Jesus asks how many loaves of bread were on hand. Seven loaves and bits of fish. Jesus ordered the crowd to sit down and gave thanks for the bread and broke it and had his disciples serve the crowd. The Bible states that the entire crowd “ate and were filled.” There were even seven baskets of left overs. While the Gospels fail to mention what happened to this surplus, what is the meaning, if any, behind this miracle story?

One the surface, this “miracle” (if it really happened)[1] consists of an impossible exchange ratio of bread to the people in the crowd. Not only was everyone fed, but there was more than enough left over. All from a meager amount of fish. Jesus as the Living Word is capable in of serving many equally. “Give us this day our daily bread,” goes the “Lord’s Prayer.” Even when Jesus tells his students that “Man cannot live by bread alone,” here he sees the situation as dire enough to sensibly provide people the illogical; multiplying bread from very little. The day is saved for these folk.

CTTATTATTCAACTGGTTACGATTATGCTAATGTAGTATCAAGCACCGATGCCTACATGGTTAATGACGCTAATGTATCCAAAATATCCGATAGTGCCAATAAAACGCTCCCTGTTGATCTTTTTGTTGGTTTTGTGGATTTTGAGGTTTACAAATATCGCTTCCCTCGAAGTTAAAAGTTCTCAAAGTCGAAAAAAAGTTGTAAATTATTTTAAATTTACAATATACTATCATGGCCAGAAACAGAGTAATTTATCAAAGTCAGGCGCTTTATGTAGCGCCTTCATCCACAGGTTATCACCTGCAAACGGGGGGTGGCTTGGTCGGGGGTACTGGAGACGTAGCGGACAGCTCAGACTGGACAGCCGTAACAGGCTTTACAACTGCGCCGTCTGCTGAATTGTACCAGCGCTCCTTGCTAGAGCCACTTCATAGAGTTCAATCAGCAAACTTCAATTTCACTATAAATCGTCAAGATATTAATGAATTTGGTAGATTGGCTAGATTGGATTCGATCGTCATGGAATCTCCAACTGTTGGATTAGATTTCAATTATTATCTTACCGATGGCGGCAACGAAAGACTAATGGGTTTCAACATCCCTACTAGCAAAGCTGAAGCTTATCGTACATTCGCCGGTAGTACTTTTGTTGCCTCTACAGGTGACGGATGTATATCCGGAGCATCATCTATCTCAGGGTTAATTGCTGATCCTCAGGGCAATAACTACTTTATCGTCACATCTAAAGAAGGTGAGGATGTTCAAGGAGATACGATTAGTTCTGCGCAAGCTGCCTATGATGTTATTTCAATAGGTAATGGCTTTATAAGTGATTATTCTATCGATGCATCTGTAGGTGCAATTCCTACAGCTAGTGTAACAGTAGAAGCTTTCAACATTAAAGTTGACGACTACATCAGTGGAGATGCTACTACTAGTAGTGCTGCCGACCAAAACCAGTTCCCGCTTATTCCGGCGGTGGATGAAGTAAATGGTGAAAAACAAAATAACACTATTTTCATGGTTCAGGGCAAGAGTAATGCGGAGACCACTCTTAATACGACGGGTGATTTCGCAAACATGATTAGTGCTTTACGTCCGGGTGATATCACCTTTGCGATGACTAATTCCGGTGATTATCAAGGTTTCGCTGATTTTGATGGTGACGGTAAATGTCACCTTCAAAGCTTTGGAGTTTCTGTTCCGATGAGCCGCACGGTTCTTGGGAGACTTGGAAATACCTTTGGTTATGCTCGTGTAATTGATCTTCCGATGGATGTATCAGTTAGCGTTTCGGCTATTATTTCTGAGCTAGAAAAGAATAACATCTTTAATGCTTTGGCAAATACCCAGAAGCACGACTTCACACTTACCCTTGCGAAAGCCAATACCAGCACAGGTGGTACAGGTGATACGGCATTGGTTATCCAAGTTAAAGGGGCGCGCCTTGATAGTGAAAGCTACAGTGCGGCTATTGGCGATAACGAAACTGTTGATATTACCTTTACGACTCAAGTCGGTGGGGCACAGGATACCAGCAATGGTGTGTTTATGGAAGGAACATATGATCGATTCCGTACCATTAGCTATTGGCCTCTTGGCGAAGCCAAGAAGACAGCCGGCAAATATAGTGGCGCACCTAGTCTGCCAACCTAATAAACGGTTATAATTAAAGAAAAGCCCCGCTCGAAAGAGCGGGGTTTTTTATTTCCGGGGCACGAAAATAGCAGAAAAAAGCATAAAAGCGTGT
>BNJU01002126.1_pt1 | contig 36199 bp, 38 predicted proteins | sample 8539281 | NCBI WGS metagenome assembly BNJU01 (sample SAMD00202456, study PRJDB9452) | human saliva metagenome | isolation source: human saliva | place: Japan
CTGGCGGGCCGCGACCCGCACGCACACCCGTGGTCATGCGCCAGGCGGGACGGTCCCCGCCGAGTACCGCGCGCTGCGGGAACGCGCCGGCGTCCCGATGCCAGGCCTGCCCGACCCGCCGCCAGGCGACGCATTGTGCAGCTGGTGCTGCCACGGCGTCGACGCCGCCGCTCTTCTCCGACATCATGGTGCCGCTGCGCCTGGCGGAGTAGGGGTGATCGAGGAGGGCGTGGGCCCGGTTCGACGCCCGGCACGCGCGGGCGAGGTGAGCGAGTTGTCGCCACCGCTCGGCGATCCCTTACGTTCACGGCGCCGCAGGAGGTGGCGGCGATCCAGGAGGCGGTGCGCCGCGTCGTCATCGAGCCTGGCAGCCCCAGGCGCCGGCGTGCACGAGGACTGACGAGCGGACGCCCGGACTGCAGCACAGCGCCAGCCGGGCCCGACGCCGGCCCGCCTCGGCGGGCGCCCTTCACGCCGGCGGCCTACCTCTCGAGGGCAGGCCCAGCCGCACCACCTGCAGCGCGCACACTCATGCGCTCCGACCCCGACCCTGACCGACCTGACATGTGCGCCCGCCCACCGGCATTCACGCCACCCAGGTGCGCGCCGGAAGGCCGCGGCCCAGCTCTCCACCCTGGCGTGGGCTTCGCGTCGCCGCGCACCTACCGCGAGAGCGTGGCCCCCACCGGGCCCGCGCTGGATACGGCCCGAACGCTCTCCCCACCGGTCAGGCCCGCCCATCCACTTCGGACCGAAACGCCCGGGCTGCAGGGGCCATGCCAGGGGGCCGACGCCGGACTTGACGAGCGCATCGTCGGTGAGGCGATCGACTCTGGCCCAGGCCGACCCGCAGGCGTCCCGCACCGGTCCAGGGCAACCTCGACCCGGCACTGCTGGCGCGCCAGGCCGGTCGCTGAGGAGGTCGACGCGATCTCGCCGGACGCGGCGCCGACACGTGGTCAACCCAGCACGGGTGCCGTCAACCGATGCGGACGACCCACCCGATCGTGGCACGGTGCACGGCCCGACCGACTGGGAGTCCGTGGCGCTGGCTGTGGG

But for everyone else who has gone hungry ever since the this story has been circulated, this miracle remains meaningless and empty gesture. For the Lord our God does not give us our daily bread. By the sweat of our brow (or for those who have internet access, the sweat of somebody else’s brow) we make our bread. It is telling that in the Gospel story of the multiplication of the loaves that the disciples complain that they don’t have enough money to buy enough read for the crowd. Jesus, as the Living Word overruled that objection by speaking his gratitude for what he had and served the people. Yeah, that was really great. But what about the rest of us? Do we not all deserve a miracle? And if not, don’t we all at least deserve our Daily Bread?